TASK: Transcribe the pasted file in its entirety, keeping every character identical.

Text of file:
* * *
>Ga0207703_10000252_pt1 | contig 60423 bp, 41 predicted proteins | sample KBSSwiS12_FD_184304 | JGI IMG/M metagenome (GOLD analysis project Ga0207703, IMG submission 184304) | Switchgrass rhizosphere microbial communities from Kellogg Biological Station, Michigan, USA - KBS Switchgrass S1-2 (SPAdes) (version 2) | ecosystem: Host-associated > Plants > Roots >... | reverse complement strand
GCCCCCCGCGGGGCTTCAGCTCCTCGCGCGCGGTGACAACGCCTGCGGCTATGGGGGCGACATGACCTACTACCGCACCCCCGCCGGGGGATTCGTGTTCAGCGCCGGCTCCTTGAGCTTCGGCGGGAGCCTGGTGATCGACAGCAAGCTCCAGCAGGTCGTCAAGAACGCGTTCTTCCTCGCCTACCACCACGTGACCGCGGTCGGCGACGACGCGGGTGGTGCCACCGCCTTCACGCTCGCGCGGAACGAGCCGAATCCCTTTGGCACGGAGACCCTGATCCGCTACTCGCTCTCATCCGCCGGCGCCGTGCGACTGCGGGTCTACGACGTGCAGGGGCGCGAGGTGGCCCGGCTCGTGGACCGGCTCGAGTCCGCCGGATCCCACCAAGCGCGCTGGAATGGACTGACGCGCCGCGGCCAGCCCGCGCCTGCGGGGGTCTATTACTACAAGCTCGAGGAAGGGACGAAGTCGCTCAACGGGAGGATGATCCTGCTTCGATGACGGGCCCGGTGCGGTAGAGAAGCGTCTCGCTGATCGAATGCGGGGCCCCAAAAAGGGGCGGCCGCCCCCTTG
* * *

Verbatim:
>Ga0207703_10000252_pt1 | contig 60423 bp, 41 predicted proteins | sample KBSSwiS12_FD_184304 | JGI IMG/M metagenome (GOLD analysis project Ga0207703, IMG submission 184304) | Switchgrass rhizosphere microbial communities from Kellogg Biological Station, Michigan, USA - KBS Switchgrass S1-2 (SPAdes) (version 2) | ecosystem: Host-associated > Plants > Roots >... | reverse complement strand
GCCCCCCGCGGGGCTTCAGCTCCTCGCGCGCGGTGACAACGCCTGCGGCTATGGGGGCGACATGACCTACTACCGCACCCCCGCCGGGGGATTCGTGTTCAGCGCCGGCTCCTTGAGCTTCGGCGGGAGCCTGGTGATCGACAGCAAGCTCCAGCAGGTCGTCAAGAACGCGTTCTTCCTCGCCTACCACCACGTGACCGCGGTCGGCGACGACGCGGGTGGTGCCACCGCCTTCACGCTCGCGCGGAACGAGCCGAATCCCTTTGGCACGGAGACCCTGATCCGCTACTCGCTCTCATCCGCCGGCGCCGTGCGACTGCGGGTCTACGACGTGCAGGGGCGCGAGGTGGCCCGGCTCGTGGACCGGCTCGAGTCCGCCGGATCCCACCAAGCGCGCTGGAATGGACTGACGCGCCGCGGCCAGCCCGCGCCTGCGGGGGTCTATTACTACAAGCTCGAGGAAGGGACGAAGTCGCTCAACGGGAGGATGATCCTGCTTCGATGACGGGCCCGGTGCGGTAGAGAAGCGTCTCGCTGATCGAATGCGGGGCCCCAAAAAGGGGCGGCCGCCCCCTTG